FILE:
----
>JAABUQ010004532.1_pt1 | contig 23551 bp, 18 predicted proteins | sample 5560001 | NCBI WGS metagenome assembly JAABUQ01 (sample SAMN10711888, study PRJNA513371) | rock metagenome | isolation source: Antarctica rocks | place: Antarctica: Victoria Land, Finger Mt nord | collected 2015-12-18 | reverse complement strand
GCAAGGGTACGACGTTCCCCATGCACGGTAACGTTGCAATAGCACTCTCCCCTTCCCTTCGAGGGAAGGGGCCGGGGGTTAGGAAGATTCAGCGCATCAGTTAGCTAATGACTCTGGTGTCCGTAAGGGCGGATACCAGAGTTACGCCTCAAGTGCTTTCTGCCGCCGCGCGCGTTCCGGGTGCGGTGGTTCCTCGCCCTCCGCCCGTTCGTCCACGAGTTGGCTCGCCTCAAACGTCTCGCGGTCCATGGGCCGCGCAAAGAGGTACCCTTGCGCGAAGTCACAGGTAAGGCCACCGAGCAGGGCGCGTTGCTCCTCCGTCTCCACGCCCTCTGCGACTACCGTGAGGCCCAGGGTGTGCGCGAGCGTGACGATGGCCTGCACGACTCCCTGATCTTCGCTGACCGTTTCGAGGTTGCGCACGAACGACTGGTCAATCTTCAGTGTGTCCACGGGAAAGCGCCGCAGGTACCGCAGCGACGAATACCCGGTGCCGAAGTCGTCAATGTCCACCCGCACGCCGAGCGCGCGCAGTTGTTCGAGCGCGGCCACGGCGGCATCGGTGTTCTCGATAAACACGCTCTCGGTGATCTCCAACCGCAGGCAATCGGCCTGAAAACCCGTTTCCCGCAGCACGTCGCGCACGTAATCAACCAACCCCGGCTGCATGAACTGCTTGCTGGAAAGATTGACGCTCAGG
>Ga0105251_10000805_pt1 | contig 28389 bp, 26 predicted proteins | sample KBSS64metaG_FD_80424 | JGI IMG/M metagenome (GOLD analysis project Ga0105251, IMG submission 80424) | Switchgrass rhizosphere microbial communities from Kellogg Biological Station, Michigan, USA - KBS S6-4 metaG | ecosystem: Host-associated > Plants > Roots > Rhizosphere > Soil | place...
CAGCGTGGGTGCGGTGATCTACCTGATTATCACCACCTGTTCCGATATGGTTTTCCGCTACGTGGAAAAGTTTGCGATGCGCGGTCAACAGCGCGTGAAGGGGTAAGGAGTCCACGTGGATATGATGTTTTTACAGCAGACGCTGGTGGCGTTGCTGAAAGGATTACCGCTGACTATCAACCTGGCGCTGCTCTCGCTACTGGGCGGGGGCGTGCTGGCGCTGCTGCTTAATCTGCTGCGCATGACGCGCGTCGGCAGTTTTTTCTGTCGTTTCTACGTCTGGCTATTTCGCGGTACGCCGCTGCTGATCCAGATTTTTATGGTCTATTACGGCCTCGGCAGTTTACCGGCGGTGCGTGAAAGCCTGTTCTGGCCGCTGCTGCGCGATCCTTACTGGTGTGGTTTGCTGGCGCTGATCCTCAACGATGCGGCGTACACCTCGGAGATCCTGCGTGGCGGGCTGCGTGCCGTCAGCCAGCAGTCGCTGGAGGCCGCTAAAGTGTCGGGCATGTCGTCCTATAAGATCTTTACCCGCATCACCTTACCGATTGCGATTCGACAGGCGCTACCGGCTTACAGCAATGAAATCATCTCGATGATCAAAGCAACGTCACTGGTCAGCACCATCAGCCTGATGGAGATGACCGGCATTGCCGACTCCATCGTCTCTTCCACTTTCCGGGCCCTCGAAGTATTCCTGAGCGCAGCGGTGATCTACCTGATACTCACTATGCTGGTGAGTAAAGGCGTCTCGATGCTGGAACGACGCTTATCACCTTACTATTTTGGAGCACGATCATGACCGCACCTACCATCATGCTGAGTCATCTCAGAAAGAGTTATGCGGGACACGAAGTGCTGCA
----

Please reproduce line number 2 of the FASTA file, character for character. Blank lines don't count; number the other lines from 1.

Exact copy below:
GCAAGGGTACGACGTTCCCCATGCACGGTAACGTTGCAATAGCACTCTCCCCTTCCCTTCGAGGGAAGGGGCCGGGGGTTAGGAAGATTCAGCGCATCAGTTAGCTAATGACTCTGGTGTCCGTAAGGGCGGATACCAGAGTTACGCCTCAAGTGCTTTCTGCCGCCGCGCGCGTTCCGGGTGCGGTGGTTCCTCGCCCTCCGCCCGTTCGTCCACGAGTTGGCTCGCCTCAAACGTCTCGCGGTCCATGGGCCGCGCAAAGAGGTACCCTTGCGCGAAGTCACAGGTAAGGCCACCGAGCAGGGCGCGTTGCTCCTCCGTCTCCACGCCCTCTGCGACTACCGTGAGGCCCAGGGTGTGCGCGAGCGTGACGATGGCCTGCACGACTCCCTGATCTTCGCTGACCGTTTCGAGGTTGCGCACGAACGACTGGTCAATCTTCAGTGTGTCCACGGGAAAGCGCCGCAGGTACCGCAGCGACGAATACCCGGTGCCGAAGTCGTCAATGTCCACCCGCACGCCGAGCGCGCGCAGTTGTTCGAGCGCGGCCACGGCGGCATCGGTGTTCTCGATAAACACGCTCTCGGTGATCTCCAACCGCAGGCAATCGGCCTGAAAACCCGTTTCCCGCAGCACGTCGCGCACGTAATCAACCAACCCCGGCTGCATGAACTGCTTGCTGGAAAGATTGACGCTCAGG